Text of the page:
health: NCCN is a treasure trove of information about treatments
As new and better ways of treating our cancers continuously improve, it would take an enormous amount of time to keep up with the changes — and that goes for doctors as well as patients. The National Comprehensive Cancer Network (NCCN) does it for us — and for physicians.
NCCN is a nonprofit alliance of 21 of the world's leading cancer centers whose physicians are recognized as experts in diagnosing and treating patients with all kinds of cancers. Physicians are chosen according to their specialties to sit on panels.
The members of these panels develop evidence-based guidelines for other doctors, patients and health care decision-makers. Each year, the guidelines are reviewed and updated to include newer treatments if available. The guidelines cover the majority of cancer types. Physicians from the University of Michigan Comprehensive Cancer Center sit on every panel.
Physicians around the globe turn to these guidelines for guidance in caring for patients. And patients can turn to the guidelines to review treatment options for discussion with their physicians.
Using the type of cancer that I had as an example — follicular non-Hodgkin lymphoma — there are seven treatment regimens suggested as front-line therapy, but for reasons that may be unique to each case, all seven may or may not be appropriate. Armed with this information, though, I could have a meaningful discussion with my physician and potentially make a more informed decision about my choice of treatment.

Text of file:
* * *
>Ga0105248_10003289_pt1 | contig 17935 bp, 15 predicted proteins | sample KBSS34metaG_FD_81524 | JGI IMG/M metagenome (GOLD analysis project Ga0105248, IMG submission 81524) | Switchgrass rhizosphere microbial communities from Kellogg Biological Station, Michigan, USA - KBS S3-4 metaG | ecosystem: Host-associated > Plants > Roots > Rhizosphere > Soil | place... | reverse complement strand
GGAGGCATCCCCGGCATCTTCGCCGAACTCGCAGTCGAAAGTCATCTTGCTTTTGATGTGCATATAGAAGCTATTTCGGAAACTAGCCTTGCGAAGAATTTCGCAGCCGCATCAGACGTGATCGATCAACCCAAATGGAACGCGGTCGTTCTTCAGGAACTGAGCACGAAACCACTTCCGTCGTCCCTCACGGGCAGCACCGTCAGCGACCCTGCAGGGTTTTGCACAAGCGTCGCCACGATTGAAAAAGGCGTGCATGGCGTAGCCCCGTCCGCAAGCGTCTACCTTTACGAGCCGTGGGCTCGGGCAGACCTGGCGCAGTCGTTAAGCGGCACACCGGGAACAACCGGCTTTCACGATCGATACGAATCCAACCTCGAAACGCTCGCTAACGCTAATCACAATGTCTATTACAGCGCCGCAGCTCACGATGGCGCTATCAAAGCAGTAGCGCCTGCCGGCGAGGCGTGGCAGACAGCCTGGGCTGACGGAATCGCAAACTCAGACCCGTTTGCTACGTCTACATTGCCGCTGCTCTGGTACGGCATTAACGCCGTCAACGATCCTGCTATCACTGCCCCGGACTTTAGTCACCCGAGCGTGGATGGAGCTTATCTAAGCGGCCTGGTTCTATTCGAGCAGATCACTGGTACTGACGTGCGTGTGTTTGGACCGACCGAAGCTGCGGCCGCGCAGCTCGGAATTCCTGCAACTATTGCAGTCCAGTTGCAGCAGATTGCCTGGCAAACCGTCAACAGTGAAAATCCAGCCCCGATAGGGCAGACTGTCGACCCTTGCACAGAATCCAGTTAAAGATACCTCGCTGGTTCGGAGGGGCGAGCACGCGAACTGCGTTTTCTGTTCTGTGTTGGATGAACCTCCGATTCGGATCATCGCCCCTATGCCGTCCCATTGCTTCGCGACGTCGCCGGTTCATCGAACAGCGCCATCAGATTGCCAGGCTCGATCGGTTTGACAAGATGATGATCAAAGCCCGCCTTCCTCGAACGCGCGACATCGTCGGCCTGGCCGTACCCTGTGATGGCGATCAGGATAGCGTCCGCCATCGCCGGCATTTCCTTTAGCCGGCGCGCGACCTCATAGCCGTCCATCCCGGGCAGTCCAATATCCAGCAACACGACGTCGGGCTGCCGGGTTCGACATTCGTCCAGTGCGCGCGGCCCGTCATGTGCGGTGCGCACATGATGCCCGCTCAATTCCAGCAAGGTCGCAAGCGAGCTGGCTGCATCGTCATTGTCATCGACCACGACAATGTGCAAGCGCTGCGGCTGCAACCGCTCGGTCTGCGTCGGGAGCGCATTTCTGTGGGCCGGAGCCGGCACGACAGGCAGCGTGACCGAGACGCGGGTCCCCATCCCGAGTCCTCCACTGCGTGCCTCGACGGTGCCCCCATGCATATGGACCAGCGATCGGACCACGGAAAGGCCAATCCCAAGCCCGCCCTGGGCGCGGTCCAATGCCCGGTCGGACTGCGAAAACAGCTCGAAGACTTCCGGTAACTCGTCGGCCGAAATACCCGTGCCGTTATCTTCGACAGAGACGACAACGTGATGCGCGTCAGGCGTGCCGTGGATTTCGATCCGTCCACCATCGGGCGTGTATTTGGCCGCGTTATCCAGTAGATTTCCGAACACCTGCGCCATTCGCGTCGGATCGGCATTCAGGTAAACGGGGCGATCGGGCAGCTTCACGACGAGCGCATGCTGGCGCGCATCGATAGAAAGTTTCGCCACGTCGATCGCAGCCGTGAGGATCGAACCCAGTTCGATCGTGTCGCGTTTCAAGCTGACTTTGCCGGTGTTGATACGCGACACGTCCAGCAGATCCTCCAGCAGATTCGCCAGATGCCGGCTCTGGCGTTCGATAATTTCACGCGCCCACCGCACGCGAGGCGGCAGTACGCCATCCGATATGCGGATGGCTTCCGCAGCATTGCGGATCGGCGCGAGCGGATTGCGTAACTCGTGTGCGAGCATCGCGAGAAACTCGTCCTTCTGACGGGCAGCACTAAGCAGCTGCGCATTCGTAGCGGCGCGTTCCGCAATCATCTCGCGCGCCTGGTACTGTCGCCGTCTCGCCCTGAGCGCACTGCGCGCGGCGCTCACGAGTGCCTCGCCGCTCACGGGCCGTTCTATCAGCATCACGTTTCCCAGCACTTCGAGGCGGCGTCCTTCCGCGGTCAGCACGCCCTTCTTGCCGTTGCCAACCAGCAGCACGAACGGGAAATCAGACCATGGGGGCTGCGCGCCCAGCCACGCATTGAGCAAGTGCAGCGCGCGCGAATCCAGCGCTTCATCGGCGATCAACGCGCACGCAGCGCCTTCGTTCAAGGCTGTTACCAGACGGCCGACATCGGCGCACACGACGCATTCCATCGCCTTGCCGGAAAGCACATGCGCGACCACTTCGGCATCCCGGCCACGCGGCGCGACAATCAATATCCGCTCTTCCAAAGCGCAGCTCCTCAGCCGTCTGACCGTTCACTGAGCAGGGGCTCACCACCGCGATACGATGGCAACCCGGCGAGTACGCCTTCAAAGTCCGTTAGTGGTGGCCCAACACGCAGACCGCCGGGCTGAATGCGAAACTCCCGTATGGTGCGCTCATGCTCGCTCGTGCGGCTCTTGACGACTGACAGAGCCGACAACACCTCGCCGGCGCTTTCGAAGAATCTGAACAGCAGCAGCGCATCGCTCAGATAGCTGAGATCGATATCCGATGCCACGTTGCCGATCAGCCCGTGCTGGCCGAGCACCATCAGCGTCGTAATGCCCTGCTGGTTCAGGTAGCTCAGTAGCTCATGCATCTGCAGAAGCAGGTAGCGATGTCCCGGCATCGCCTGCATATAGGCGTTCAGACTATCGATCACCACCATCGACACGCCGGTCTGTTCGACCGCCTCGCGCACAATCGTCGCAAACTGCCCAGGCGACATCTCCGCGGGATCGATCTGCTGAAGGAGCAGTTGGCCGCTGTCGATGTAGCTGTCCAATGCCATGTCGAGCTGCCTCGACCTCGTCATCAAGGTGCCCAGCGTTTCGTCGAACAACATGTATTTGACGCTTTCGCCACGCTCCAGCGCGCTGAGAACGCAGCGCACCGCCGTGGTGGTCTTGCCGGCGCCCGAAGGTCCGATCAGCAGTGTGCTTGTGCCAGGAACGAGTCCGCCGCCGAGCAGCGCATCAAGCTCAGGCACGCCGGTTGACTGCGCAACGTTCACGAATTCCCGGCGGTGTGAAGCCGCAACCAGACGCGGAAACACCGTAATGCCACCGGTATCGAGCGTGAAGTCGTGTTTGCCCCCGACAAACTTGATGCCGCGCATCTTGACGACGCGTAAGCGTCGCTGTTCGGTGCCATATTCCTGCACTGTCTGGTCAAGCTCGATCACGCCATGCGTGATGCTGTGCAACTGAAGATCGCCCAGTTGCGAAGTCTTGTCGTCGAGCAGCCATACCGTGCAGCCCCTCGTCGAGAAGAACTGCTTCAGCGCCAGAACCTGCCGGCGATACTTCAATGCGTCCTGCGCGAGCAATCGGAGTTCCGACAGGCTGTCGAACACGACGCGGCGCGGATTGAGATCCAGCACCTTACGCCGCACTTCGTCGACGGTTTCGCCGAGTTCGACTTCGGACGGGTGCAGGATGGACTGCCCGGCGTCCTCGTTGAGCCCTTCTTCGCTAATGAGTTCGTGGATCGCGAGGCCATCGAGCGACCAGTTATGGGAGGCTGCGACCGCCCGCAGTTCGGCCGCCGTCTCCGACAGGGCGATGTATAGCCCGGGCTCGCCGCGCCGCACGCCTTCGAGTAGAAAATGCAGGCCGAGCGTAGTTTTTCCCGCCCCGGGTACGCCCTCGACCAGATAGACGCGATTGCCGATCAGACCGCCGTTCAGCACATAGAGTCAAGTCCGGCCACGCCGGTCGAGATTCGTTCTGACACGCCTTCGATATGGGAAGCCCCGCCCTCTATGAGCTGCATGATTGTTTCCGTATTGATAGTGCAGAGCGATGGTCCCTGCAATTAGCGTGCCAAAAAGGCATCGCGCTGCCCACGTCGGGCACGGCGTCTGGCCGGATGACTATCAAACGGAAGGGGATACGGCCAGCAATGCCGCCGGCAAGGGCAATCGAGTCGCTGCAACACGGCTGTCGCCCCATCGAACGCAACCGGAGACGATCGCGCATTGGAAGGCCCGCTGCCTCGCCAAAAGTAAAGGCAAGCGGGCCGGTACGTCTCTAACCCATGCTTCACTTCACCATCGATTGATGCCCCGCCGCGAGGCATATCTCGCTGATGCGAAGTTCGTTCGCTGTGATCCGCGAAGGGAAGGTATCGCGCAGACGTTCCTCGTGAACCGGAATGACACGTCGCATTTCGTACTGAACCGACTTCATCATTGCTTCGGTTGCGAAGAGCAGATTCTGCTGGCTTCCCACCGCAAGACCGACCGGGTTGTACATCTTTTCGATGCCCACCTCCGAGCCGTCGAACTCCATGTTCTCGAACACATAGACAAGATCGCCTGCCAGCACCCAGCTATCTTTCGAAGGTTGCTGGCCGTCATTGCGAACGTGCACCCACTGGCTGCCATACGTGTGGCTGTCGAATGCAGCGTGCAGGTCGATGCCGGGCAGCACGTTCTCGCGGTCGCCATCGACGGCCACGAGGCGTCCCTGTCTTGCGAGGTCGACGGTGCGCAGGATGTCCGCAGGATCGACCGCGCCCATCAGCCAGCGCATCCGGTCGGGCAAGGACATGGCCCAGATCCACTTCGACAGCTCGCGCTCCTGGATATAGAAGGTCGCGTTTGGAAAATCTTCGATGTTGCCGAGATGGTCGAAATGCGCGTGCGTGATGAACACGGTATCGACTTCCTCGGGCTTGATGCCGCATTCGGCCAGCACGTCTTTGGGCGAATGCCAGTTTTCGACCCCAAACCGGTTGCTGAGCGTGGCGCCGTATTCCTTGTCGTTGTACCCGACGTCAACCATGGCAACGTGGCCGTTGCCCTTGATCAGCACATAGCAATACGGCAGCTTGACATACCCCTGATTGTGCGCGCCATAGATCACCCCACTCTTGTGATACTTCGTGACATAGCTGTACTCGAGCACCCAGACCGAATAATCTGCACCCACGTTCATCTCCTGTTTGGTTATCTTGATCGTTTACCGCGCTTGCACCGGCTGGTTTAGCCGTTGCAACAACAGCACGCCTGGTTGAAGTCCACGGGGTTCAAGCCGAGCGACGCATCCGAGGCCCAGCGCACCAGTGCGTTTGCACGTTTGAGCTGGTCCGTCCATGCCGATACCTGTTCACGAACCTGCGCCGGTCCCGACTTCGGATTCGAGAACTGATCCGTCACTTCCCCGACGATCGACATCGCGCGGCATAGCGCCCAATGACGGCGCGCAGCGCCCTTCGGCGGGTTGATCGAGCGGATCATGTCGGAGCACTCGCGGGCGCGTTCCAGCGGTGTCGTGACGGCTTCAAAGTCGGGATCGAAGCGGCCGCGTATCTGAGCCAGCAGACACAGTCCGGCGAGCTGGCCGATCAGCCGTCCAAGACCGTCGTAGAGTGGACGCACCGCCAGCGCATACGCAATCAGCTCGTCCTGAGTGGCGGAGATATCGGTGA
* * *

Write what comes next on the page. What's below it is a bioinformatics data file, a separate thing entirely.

And let me share a little secret. When you visit the site, you'll find links to "NCCN Guidelines for Patients" and "NCCN Physician Guidelines." Guidelines for patients are easier for lay people to read, of course, but they aren't available for all types of cancers, and the physician guidelines are more in-depth.
You can access the physician guidelines simply by creating a free account with a user name and password. It's well worth it for the information you'll find.
Even if you don't understand it at first, you can print off the pages that apply to you and use them to formulate questions for your doctor. It's one way of knowing that you've explored every treatment option that is known to the best experts in the field of your cancer.
The NCCN site offers a treasure trove of information about treatments, but it's also a good resource for risk reduction, screening, pain management, fatigue and multitude of other cancer-related issues. Its information can help us make informed decisions and participate effectively in our care. And that can improve the quality of our lives.
Next Friday, Caring For the Caregiver
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Betsy de Parry is the author of The Roller Coaster Chronicles, a book about her experience with cancer and the shorter, serialized version she wrote for annarbor.com. Find her on Facebook or email her.